Music Reviews
Kim Gordon

Kim Gordon

The Collective

Matador Records

I’ll be returning to this record, like Gordon’s first solo album, No Home Record (2015), and not because it’s a banger. I don’t think so. It’s complicated.

Last night, I saw Bob Dylan perform. Remade and remodeled arrangements of songs old and new did a number on me. And he sang,

A blast of electricity that runs at top speed/Shimmy your ribs, I’ll stick in the knife/Gonna jumpstart my creation to life/I wanna bring someone to life, turn back the years/Do it with laughter, and do it with tears.”

Making monsters. Killing idols. Seeing what happens. Kim knows nothing is unprecedented.

• •

Kim Gordon
by Danielle Neu
Kim Gordon

Honorable Mention: “The Believers”

Again, Gordon has impressively aligned herself with distinguished and familiar 21st Century (we’re almost a quarter of the way in) producers Justin Raisen and brother SADPONY. They, as well as sonic and otherwise contributors Twig Harper, YBG, and Sarah Register, bring the noise. Intentionally or not, the music owes much to experimental Euro outfits like Kraakbot and Merkwürdig Riechnerv, but then the brothers’ Yves Tumor and Charli XCX productions aren’t exactly American Top 40. For every greasetrap door, there’s a window looking down on our continental neighbors a decade ahead along the paths of often non-symbiotic artistic clutter. This isn’t a criticism of any camp, and I reckon Ms. Gordon knows the deal.

Superior: “Trophies”

Her dry and wry delivery hasn’t changed much since “Shaking Hell” (Confusion Is Sex, 1983), but the software and effects sometimes tweak her whispery delivery to sound like a consoling friend though more unsteadily authoritative stylings of a piece with the wired K2 matchstick hanging out at Wawa. Akin to so much of her reductionist visual art, verses evoke imagists. A “Pussy Galore” here, a “Bikini Kill” there. In The New York Times, Raisen referred to Gordon as a “noise designer.”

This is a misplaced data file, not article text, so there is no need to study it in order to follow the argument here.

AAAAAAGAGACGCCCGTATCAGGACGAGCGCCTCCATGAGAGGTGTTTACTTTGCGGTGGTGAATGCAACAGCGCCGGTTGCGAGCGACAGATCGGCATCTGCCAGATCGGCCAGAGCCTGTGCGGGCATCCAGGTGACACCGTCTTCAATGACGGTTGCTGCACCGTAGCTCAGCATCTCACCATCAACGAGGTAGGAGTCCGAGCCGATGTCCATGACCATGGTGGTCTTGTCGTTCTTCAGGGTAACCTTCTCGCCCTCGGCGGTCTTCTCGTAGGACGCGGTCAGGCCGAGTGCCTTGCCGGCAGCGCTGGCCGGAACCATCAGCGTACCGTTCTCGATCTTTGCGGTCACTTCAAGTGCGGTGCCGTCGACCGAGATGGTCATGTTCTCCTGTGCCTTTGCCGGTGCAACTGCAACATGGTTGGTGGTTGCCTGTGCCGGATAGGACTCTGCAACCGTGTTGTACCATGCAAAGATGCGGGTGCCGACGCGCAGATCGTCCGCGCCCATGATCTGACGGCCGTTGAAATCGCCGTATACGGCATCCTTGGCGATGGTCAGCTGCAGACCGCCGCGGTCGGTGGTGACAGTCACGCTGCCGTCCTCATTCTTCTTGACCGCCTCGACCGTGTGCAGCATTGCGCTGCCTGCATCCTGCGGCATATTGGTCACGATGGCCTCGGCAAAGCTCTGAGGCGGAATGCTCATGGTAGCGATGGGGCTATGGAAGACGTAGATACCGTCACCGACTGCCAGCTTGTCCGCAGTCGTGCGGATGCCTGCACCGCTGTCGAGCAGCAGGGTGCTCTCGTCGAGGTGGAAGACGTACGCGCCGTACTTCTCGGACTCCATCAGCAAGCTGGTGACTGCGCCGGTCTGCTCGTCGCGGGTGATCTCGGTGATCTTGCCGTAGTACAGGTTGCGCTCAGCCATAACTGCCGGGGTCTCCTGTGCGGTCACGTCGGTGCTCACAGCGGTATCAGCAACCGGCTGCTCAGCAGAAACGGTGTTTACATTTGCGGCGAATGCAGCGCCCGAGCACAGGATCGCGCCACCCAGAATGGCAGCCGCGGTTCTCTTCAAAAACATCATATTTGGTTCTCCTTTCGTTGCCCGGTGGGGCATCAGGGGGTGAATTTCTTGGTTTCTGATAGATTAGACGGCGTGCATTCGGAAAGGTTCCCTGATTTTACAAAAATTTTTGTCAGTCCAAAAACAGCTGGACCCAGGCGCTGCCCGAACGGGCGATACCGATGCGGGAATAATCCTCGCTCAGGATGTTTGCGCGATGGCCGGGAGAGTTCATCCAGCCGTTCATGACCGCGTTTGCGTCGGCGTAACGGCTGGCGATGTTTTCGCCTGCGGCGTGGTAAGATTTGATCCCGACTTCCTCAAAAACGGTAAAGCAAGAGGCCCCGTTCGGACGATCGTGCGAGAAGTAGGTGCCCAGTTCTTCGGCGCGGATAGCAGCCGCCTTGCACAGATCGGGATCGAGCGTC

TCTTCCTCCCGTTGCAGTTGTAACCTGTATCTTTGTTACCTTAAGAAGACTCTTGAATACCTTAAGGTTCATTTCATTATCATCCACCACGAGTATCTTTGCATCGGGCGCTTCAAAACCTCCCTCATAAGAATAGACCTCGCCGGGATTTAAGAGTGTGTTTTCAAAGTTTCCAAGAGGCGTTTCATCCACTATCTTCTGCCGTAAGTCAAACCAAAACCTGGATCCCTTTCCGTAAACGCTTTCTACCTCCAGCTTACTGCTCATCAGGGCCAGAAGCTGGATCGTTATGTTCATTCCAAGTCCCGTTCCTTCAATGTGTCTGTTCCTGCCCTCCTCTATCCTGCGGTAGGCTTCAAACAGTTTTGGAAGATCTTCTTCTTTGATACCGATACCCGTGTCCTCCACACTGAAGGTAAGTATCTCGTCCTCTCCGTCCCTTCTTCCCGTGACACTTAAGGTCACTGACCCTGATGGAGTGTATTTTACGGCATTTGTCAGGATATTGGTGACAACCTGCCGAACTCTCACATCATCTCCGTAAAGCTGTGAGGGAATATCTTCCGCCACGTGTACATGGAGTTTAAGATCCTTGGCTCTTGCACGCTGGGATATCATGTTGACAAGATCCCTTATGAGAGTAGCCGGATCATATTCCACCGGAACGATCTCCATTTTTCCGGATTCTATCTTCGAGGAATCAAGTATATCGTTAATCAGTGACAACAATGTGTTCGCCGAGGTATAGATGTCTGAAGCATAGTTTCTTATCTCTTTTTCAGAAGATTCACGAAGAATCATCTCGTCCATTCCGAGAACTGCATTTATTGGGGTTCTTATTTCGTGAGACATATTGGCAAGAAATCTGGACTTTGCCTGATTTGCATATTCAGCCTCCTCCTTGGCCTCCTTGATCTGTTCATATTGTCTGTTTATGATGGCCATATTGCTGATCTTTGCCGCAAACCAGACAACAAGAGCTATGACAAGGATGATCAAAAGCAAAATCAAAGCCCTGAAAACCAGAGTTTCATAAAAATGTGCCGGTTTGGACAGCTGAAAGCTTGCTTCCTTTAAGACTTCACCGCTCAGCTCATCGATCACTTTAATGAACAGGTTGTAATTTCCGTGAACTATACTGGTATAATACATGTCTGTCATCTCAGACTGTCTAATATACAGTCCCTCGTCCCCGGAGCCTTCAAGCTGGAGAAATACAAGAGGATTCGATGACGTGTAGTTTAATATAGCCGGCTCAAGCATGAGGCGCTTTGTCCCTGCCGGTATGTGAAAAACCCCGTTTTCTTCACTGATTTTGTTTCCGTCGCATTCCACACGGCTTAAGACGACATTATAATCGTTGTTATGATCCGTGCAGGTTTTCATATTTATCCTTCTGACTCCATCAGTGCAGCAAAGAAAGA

As an aside, I’ve a hunch she’s been reading Katie Herzog with an arched brow to the ferocity of intersectionality. Gordon has pushed the power of women a long way in 40 years, and maybe, just maybe, her primacy has been supplanted by kooks. And maybe, just maybe, she’s bummed.

Third Place: “I’m a Man”

Reviewers elsewhere suppose Kim’s giving “a takedown of toxic masculinity.” Gordon indeed referenced Josh Hawley’s stridency in the same Times article referenced above. Conversely, with closer lyrical inspection in juxtaposition to 2024-ese, nods to affectations, i.e. “black napkin” and the effete, i.e. “Nancy” and “Zeus” seem closer to sympathy for the dispossessed male. Those soft and hard expectations of economics, power, and the offspring that can beget genuine fear.

Coda: “It’s Dark Inside”

Overall, Gordon stands in the center of the mix, largely listing and parroting today’s Siri commands, hers and your digital algorithms, tribulations, temptations, makeup, shapeshifters of the newest (as I write) de rigeur but already hackneyed media jargon. Maybe your mom’s Snapchat. The Stooges riffage has been overrun through rinse. Way back when Kim and the Gang were sharing cyberpunk novels, web tech was nascent. Sonics now better pair with her delivery inside an ostensibly sentient matrix.

What have we made? For me the noise and beats, this freeing, grimy and lacquered music, aligns at times with serenity. Maybe more so contentment. Do I detect that Gordon is edging closer to universal Truth or outright stating unconscious knowledge? She’s evaded being boxed in for decades.

And what’s this all to do with Dylan? It’s Gordon’s longevity and re-creation and our familiarity with her. The constants of her art, the surprises we expect. With The Collective, you get a Whitman’s sampler of lyrical clickbait packed tightly against the personal and unremarkable. And you may feel like dancing. This Webb telescope, Gordon points at you, me, herself, and the future.

Kim Gordon


Recently on Ink 19...

Dark Water

Dark Water

Screen Reviews

J-Horror classic Dark Water (2002) makes the skin crawl with an unease that lasts long after the film is over. Phil Bailey reviews the new Arrow Video release.

The Shootist

The Shootist

Screen Reviews

John Wayne’s final movie sees the cowboy actor go out on a high note, in The Shootist, one of his best performances.